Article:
2015: A year to remember for access to justice

Wednesday, June 24, 2015


UPDATE  |  By Trish McAllister, Executive Director

Decades from now, it’s very likely that Americans will still reflect on the first year of the new millennium as one of those rare historical pivots that changes a country forever.

It was the year of an attack on Americans that would lead us into two wars, the year NASA started sending robots to Mars, and the year that Apple released the first iPod.

It’s also the year that the Texas Supreme Court signed the order creating the Texas Access to Justice Commission to serve as the umbrella organization in the state for all efforts to increase access to our civil judicial system and to move ideas into action.

Among the eight directives listed in that order is this one: The Commission “will work to reduce barriers to the justice system by addressing existing and proposed court rules, procedures, and policies that negatively affect access to justice for low-income Texans.”

That kind of big-picture change-making has been in the Commission’s sights for almost 15 years, and our successes during the 84th Legislative Session represent a watershed moment.

Working with judges, lawyers, legal advocates, legislators, their staff and many other very smart people, we built a coalition of support for several changes to the legal system that will help low-income Texans get the justice they’ve always deserved.

  • A transfer-on-death deed allowing Texans to pass down their family home without the expense of probate court:  Passed.
  • A law requiring banks to give customers timely information about payable-on-death accounts so they can more easily choose to pass money remaining in their account upon their death to a named beneficiary without the hassle and cost of probate: Passed.
  • Texas Supreme Court forms for pro se litigants in landlord-tenant matters:   Passed.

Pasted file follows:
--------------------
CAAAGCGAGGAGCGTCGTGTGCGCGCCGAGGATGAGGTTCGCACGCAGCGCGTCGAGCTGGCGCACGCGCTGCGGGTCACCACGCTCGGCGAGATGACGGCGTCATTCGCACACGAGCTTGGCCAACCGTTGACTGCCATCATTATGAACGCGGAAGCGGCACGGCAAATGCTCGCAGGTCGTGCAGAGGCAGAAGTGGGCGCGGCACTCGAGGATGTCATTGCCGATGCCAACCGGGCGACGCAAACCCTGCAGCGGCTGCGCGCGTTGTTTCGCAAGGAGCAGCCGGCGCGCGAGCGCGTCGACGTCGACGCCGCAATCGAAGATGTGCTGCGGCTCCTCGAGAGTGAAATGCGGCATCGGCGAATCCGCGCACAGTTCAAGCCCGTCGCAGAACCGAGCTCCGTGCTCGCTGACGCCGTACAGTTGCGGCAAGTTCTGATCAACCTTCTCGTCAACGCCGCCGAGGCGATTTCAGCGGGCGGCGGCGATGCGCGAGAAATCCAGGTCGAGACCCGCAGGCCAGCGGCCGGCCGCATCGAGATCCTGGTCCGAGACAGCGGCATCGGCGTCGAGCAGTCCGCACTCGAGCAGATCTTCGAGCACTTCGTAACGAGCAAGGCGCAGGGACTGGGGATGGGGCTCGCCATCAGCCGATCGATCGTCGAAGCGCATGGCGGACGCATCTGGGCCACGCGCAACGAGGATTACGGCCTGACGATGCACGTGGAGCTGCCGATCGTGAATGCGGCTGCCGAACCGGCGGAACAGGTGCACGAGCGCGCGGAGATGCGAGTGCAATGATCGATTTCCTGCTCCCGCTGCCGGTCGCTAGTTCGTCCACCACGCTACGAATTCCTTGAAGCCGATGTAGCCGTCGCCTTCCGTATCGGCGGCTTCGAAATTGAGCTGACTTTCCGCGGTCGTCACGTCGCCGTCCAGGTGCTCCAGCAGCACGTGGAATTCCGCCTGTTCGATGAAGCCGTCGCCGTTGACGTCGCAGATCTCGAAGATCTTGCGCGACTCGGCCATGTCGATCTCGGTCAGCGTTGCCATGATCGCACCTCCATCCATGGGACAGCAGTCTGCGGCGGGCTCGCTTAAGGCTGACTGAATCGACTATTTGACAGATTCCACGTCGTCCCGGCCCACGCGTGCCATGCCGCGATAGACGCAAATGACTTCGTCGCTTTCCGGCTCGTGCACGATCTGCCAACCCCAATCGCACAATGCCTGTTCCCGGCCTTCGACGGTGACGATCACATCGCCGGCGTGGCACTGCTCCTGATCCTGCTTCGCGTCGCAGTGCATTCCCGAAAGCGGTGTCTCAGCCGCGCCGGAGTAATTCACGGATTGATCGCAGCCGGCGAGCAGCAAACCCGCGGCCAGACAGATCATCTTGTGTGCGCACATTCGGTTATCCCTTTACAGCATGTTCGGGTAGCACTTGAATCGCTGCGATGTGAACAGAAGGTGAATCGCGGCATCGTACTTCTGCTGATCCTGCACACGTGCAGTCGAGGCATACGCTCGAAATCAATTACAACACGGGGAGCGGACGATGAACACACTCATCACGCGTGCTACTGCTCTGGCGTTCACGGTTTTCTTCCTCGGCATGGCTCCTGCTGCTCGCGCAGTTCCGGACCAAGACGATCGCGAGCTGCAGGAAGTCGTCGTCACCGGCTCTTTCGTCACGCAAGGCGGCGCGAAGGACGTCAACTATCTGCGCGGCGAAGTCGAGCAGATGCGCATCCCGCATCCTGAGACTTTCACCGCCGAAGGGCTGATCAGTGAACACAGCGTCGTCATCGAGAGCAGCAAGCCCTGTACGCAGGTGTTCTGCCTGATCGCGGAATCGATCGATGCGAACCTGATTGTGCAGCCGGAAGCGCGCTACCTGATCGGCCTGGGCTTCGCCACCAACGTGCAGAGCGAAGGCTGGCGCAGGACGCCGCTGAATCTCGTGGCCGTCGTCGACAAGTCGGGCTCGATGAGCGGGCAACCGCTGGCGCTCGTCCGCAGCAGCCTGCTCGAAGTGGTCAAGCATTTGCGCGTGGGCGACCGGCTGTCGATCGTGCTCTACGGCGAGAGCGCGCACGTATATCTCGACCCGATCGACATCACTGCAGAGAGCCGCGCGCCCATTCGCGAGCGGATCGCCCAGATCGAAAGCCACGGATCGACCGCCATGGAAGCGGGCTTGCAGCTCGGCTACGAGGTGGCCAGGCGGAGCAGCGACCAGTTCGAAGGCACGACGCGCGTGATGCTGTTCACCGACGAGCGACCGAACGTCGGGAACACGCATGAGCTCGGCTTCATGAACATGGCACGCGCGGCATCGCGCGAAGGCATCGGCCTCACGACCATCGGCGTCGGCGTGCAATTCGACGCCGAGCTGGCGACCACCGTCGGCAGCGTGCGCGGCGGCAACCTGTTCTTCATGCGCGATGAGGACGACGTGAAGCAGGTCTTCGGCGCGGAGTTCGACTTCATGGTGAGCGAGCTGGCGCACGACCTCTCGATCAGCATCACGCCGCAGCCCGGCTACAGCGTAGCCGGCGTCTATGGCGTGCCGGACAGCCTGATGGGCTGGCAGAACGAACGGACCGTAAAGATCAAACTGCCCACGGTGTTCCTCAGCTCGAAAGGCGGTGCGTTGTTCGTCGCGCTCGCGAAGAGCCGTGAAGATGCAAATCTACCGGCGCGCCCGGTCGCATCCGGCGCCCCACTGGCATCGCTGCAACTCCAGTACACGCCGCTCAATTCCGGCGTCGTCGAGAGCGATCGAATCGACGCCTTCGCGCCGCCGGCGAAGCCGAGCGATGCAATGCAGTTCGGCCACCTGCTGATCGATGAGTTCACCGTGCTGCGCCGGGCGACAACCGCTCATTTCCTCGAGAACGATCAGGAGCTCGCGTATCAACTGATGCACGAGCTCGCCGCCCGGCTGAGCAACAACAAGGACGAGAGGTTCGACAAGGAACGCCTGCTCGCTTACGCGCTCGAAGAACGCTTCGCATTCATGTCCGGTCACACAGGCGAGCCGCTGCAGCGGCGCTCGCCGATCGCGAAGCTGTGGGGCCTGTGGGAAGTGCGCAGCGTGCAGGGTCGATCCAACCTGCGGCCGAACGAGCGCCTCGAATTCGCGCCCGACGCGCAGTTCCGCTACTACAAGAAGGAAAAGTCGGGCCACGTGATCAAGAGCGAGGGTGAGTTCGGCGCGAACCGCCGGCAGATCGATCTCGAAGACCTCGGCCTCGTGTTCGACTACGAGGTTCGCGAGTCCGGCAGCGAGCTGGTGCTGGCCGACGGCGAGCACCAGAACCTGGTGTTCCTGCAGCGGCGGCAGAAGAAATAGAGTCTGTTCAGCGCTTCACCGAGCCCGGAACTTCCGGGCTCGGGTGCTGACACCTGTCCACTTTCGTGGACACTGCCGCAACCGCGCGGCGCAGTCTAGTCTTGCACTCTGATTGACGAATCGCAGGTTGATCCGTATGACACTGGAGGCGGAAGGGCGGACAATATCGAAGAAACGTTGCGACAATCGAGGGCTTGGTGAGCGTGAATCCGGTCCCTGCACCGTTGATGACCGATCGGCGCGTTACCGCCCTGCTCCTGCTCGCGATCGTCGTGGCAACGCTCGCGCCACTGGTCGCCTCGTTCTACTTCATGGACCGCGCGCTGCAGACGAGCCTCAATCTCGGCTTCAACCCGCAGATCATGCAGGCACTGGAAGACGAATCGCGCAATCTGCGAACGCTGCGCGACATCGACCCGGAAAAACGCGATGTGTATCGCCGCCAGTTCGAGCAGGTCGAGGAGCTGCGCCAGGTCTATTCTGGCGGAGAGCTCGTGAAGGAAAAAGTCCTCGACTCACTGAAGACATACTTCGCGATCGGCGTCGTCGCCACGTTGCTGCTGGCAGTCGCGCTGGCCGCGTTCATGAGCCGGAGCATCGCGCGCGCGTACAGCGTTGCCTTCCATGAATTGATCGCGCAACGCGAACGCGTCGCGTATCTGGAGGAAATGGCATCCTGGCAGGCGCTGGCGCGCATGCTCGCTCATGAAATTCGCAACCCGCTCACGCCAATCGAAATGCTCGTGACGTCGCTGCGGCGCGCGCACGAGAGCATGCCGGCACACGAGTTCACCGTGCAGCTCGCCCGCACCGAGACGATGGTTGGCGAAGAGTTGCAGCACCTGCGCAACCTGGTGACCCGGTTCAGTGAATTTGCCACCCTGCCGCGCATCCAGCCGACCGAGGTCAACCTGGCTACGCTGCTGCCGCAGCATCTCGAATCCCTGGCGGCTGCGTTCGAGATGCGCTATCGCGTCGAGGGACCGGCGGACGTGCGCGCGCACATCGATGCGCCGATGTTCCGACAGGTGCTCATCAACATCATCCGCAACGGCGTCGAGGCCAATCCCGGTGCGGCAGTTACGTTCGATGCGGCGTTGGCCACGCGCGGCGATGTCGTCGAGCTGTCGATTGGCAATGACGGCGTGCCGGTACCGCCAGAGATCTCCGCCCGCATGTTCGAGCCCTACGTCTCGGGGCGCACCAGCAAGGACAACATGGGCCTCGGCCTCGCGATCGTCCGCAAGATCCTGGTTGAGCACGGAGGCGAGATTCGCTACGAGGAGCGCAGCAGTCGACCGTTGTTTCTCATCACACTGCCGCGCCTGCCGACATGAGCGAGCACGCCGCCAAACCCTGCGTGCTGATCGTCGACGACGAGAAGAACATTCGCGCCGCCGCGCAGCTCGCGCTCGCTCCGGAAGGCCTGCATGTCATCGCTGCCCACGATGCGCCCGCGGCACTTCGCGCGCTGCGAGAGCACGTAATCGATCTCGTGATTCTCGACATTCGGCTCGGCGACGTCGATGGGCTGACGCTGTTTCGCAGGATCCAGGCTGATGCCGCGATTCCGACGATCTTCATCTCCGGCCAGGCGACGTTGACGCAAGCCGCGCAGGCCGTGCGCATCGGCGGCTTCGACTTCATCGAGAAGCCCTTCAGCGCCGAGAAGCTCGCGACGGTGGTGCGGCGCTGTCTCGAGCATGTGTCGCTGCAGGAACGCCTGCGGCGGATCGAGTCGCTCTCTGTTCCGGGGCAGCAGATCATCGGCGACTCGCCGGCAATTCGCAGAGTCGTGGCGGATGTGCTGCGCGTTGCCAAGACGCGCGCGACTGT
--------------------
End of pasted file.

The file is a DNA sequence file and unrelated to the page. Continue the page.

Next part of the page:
• Texas Supreme Court forms for pro se litigants in certain probate matters: Passed.
  • Millions of additional dollars in legal aid funding that will help thousands of additional low-income Texans? Yes.

These laws help ensure that low-income Texans will enjoy the protections in life and death that many other Texans already have.

They mean that more Texans will get help from lawyers and more Texans without lawyers will be able to help themselves.

This year, the Commission has come closer than ever before to realizing the goals set for us by the Texas Supreme Court in 2001.

I’ve read the Supreme Court order creating the Commission too many times to count. I’ve kept a printed copy of it in my office since I took the Commission’s helm four years ago.

It serves me well as a reminder of the distance this organization has traveled since its birth, and forces me to wonder just how far we could still go.

Now that I’ve experienced the willingness of legislators, lawyers and legal aid advocates to collaborate on new ways to reduce barriers to justice, my mind’s eye sees farther and farther ahead.

And I like what I see.

Also see: Helping Texans Keep What’s Theirs: An Easy Guide  (By Harry M. Reasoner)

Helping Texans Keep What’s Theirs: An Easy Guide

The executive director of the Texas Access to Justice Commission, Trish McAllister has over 20 years of experience in the access to justice field. She served as the executive director of Volunteer Legal Services of Central Texas, a nonprofit pro bono legal service provider. She also worked at Texas RioGrande Legal Aid, where she was a regional team leader for the family law division handling domestic violence cases and then acting branch manager.